Wednesday, October 04, 2006

Butchering Scripture

It's a common scene: several college students are huddled around a table, pocket-sized Bibles open to the ceiling; a dozen businessmen and lay ministers meet in a section of a local coffeehouse, their burgundy leather, gold-edged study Bibles resting on their crossed knees; a group of middle-aged couples sit in a semicircle of folding metal chairs, each grasping an unzipped pleather Bible cover and staring down into its contents; five or six young marrieds hold their Bibles while they lounge in living-room furniture, watching an intro DVD and trying to ignore the sounds of their children roughhousing in the basement. In each of these situations, one occurrence is inevitable: someone, or several people, will read a Scripture passage aloud. Unfortunately, other factors are also inevitable: this reading will be a flat, monotone, and halting series of struggles with multisyllabic words, improperly placed inflection, incorrect pronunciation, and omitted words or lines—all, strangely enough, executed at breakneck speed, as if to minimize the perception of these errors by mumbling through the very words of God and reaching the end of the passage as quickly as possible. You may laugh at these characterizations or rush to come to the defense of these inexperienced readers, but that's only because you've experienced this very phenomenon. I am here to tell you, my brothers and sisters in Christ, that this is not to be taken lightly or dismissed. In fact, I believe that such readings are a true butchering of Scripture and a horrible injustice to the inspired word of the Holy Spirit.

I have endured such readings many times, and have participated in not a few. However, I was convicted a few years back of the flippant attitude that led to such a mistreatment of the Word of God. What is this attitude? In his book Public Reading of Scripture: A Handbook, Clay Schmit points out that
We assume we can all read, so it takes no skill to stand up and read the Bible. Some people think the Bible reading doesn't matter. Others—and I'd like to end this myth—think, "I, an average person in the church, do not want to add any of my interpretation. To allow the Holy Spirit to work in hearts, I will read in a flat, plain, well-paced, articulate style, and I'll pronounce all the names right."
Others recommend that readings only be done by a trained group of lay leaders who exhibit a "recognized ability or potential for public reading." This is unacceptable! Every follower of Christ will, at some point, need to read Scripture publicly. We can't pass off an unwillingness to read Scripture on a lack of oratory skill or excuse our lack of respect for God's Word with pious-sounding rationale about our unworthiness to interpret Scripture by our inflection. Moreover, Schmit argues that "any lack of interpretation is actually a misinterpretation. If you read without interpretation, you send the message that Scripture is meaningless and boring."

The suggestion of having a pool of "official readers" sounds reasonable until we recall Paul's command to Timothy in 1 Timothy 4:13: "Until I come, devote yourself to the public reading of Scripture, to exhortation, to teaching." I believe it's the duty and grand responsibility of every Christian to be prepared to read Scripture—and read it well.

I don't think that's an unreasonable request. If Scripture is exciting, if the gospels are an involving narrative, if theological exposition incites our intellect, if we take the Bible's warnings and promises seriously—why do we somehow justify a stumbling, monotone reading of such things? Why not just let the words breathed from the very mouth of God have their effects on our reading? Is it because we're too focused on performing well? Is it because, since we're the ones reading, we're not expected to understand the passage; all we have to do is get the words out there? Or is it because we see no meaning or value in Scripture, and we read His Word the same way when we're studying privately, as well? I fear that the butchering of Scripture reading indicts something much deeper, something that jeopardizes the merit of our own quiet times: lack of respect for the Bible.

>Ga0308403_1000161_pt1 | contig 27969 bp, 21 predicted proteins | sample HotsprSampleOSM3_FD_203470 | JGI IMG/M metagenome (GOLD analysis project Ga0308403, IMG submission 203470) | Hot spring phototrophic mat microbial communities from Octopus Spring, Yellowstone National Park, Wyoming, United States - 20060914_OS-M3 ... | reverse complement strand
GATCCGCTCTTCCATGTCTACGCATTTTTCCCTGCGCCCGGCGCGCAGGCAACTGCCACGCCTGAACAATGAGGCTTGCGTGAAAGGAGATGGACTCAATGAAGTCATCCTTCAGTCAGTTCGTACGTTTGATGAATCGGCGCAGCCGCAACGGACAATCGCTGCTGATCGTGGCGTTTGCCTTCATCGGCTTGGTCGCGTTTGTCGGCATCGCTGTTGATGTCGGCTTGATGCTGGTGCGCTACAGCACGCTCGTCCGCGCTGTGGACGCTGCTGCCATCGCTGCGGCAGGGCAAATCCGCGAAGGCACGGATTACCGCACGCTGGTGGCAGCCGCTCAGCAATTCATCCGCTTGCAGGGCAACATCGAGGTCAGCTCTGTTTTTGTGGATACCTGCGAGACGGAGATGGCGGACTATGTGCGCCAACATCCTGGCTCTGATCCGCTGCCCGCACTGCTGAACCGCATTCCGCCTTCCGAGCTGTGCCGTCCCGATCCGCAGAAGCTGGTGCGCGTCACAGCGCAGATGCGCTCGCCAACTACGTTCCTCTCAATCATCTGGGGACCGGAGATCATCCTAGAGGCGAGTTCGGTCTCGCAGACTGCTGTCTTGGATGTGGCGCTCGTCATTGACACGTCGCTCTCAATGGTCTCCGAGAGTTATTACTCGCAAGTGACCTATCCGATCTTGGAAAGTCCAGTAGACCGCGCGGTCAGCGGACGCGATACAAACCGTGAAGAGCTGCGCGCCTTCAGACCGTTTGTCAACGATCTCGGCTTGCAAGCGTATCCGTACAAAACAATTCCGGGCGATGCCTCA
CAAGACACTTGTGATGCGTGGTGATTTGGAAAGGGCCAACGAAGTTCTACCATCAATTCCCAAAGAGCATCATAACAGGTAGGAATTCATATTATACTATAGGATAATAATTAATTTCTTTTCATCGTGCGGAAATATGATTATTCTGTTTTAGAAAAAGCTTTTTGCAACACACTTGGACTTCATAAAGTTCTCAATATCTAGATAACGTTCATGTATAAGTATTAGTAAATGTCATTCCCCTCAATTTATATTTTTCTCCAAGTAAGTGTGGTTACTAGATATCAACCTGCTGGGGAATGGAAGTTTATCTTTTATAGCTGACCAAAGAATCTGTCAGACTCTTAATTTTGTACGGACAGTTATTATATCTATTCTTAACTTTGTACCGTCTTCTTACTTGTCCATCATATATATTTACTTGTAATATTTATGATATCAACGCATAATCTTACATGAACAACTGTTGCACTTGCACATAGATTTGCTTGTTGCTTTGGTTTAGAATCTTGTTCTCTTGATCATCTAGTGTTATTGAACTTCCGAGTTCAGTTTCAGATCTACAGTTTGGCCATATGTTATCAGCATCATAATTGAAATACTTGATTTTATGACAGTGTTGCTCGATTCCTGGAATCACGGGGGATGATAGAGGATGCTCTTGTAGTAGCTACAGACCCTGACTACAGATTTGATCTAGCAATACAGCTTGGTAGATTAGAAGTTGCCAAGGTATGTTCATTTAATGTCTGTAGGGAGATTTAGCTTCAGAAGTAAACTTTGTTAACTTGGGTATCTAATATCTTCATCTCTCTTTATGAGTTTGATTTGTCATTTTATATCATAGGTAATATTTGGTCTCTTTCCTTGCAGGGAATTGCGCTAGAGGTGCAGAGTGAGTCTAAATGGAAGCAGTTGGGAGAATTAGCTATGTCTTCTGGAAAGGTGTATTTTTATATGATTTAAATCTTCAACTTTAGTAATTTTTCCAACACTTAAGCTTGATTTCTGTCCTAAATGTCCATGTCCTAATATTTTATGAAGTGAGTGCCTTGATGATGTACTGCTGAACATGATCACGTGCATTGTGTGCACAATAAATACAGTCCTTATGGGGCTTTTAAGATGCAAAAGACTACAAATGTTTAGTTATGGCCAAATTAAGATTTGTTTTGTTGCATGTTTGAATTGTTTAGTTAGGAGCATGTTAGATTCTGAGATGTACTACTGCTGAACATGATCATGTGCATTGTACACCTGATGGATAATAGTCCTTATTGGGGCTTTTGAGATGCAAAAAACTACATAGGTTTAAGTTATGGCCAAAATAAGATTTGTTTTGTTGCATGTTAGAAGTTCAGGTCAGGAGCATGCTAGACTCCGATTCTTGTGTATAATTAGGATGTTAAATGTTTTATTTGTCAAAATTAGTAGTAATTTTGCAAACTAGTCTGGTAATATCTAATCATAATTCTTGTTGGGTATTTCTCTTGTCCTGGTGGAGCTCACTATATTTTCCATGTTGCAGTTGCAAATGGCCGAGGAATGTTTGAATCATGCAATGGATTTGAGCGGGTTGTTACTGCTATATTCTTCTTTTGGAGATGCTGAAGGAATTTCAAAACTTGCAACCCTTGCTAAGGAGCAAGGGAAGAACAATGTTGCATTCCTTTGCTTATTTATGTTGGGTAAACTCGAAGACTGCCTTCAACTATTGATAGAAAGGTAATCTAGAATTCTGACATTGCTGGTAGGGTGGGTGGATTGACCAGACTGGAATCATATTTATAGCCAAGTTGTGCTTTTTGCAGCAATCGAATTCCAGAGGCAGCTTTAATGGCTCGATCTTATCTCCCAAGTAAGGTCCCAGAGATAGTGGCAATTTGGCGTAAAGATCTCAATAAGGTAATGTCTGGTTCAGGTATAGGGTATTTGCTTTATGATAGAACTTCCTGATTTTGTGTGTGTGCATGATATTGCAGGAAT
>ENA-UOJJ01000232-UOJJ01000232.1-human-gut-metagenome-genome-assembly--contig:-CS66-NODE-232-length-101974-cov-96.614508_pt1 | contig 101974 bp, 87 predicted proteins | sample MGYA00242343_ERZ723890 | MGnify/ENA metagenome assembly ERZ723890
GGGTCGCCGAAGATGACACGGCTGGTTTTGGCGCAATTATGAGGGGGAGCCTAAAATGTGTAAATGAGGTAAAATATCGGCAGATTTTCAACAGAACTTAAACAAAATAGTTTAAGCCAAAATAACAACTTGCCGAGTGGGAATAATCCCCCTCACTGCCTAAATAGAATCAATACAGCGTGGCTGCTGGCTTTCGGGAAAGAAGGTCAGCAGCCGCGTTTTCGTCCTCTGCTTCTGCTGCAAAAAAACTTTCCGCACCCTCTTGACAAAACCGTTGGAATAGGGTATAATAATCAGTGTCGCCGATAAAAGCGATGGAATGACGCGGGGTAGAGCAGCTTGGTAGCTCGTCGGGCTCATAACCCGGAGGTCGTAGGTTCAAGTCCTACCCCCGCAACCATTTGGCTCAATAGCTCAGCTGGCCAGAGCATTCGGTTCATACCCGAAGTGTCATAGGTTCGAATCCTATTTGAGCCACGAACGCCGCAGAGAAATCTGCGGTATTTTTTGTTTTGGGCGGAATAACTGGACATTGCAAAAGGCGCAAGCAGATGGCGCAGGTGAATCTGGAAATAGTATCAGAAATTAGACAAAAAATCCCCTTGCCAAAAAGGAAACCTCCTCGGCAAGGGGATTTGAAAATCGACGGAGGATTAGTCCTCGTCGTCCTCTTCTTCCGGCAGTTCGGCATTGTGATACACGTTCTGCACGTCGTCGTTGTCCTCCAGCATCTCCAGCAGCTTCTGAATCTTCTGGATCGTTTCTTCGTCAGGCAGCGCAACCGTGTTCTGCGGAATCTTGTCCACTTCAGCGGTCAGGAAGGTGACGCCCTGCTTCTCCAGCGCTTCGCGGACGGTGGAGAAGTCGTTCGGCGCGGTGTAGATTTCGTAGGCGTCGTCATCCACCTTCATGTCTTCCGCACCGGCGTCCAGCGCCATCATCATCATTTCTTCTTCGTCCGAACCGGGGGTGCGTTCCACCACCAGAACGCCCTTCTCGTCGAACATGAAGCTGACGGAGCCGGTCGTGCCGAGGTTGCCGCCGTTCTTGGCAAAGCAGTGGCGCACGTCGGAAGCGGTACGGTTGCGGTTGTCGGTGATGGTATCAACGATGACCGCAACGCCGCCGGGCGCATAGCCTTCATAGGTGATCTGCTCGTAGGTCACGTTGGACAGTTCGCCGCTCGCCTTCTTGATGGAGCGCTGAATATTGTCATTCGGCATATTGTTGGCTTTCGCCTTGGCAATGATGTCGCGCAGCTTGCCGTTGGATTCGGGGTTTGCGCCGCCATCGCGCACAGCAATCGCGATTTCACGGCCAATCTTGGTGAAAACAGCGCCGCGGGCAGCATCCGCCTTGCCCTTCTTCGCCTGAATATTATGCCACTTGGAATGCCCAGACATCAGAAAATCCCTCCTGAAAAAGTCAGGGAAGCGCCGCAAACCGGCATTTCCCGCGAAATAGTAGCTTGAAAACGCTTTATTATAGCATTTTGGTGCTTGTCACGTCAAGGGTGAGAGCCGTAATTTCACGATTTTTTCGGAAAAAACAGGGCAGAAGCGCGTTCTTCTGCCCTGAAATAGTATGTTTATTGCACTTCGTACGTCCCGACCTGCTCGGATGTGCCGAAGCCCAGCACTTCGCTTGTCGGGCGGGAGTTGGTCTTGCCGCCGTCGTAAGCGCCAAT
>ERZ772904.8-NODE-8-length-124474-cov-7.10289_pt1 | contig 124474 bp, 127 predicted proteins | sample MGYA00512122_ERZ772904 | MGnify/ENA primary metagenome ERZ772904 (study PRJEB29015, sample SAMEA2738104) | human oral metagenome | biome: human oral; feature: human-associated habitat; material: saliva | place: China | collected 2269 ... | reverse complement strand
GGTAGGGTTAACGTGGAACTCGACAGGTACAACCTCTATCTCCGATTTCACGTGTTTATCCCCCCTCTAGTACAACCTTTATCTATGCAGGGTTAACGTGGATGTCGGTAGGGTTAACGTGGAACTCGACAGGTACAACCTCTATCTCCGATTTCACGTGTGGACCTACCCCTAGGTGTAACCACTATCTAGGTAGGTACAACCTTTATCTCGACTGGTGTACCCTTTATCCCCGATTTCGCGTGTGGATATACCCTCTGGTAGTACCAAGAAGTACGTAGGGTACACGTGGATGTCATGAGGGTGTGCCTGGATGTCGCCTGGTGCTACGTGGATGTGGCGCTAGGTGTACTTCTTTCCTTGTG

I won't attempt here to give a five-point list of how to read Scripture effectively. I think that would defeat the purpose. It certainly would never strike at the heart of the matter—a matter of the heart. If the Bible means something to you, then your reading will carry meaning. If you think Scripture is dead, then you will read it like that. If you think a narrative is boring, then you'll ensure that the rest of the group is bored, too. But if you are excited about what you read when you're studying the Bible, if you see it as living and active and effectual, then you not only emulate the reading style of an expert storyteller, you already have the content to back it up!

My Scripture is alive, people. It gets me excited about the things of God. It changes my life every day. Please don't castrate it. Please don't kill it.

May this be my attitude, and I pray that it is yours, whenever we are henceforth presented with the glorious opportunity to read Scripture aloud:
Since then we have a great high priest who has passed through the heavens, Jesus, the Son of God, let us hold fast our confession. For we do not have a high priest who is unable to sympathize with our weaknesses, but one who in every respect has been tempted as we are, yet without sin. Let us then with confidence draw near to the throne of grace, that we may receive mercy and find grace to help in time of need.